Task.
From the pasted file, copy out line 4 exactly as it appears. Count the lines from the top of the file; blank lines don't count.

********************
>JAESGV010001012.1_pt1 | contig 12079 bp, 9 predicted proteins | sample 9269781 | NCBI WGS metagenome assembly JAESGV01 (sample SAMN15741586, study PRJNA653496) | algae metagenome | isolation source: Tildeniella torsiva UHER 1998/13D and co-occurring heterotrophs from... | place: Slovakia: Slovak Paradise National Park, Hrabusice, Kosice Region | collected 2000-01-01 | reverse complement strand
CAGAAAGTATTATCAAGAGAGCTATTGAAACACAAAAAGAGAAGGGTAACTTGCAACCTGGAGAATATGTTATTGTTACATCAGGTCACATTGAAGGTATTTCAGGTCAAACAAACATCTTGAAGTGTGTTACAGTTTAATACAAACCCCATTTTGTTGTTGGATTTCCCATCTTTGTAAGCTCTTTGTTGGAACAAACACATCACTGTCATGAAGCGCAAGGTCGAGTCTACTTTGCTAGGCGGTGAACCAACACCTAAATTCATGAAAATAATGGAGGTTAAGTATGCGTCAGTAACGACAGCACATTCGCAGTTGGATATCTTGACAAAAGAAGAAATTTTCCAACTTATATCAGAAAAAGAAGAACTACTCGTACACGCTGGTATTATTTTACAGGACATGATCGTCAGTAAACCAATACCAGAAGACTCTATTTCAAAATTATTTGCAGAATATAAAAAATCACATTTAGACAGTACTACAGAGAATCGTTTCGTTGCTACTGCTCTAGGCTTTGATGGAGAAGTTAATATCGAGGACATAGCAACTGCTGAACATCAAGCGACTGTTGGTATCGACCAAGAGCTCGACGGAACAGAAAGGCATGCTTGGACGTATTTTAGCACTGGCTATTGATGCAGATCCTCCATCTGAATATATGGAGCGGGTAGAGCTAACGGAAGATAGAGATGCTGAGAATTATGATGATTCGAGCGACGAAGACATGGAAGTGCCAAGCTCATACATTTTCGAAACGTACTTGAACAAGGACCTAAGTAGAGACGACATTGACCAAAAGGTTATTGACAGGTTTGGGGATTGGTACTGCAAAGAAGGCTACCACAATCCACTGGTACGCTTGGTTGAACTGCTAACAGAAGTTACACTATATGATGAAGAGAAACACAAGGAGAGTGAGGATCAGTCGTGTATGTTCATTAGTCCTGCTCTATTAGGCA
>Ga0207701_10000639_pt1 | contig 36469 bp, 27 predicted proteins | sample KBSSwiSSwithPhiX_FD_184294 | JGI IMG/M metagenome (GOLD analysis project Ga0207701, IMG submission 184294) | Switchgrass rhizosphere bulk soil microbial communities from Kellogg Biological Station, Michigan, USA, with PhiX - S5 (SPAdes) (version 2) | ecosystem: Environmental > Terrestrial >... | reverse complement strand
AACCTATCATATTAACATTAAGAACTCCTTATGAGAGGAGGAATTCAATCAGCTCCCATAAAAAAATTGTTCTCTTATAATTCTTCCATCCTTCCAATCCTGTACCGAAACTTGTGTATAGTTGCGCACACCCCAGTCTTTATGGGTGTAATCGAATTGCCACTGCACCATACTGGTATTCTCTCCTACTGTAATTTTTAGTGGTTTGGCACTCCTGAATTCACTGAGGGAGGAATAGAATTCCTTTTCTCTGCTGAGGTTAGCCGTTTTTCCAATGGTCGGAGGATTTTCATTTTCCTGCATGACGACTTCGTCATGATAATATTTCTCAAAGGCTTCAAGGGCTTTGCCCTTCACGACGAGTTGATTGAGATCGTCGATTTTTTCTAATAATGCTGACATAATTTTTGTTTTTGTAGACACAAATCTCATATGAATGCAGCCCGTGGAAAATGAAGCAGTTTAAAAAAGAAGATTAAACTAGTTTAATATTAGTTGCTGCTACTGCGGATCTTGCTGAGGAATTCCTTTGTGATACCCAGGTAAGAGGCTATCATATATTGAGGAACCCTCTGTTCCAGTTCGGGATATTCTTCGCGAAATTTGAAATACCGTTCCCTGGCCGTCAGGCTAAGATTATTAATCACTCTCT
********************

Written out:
AACCTATCATATTAACATTAAGAACTCCTTATGAGAGGAGGAATTCAATCAGCTCCCATAAAAAAATTGTTCTCTTATAATTCTTCCATCCTTCCAATCCTGTACCGAAACTTGTGTATAGTTGCGCACACCCCAGTCTTTATGGGTGTAATCGAATTGCCACTGCACCATACTGGTATTCTCTCCTACTGTAATTTTTAGTGGTTTGGCACTCCTGAATTCACTGAGGGAGGAATAGAATTCCTTTTCTCTGCTGAGGTTAGCCGTTTTTCCAATGGTCGGAGGATTTTCATTTTCCTGCATGACGACTTCGTCATGATAATATTTCTCAAAGGCTTCAAGGGCTTTGCCCTTCACGACGAGTTGATTGAGATCGTCGATTTTTTCTAATAATGCTGACATAATTTTTGTTTTTGTAGACACAAATCTCATATGAATGCAGCCCGTGGAAAATGAAGCAGTTTAAAAAAGAAGATTAAACTAGTTTAATATTAGTTGCTGCTACTGCGGATCTTGCTGAGGAATTCCTTTGTGATACCCAGGTAAGAGGCTATCATATATTGAGGAACCCTCTGTTCCAGTTCGGGATATTCTTCGCGAAATTTGAAATACCGTTCCCTGGCCGTCAGGCTAAGATTATTAATCACTCTCT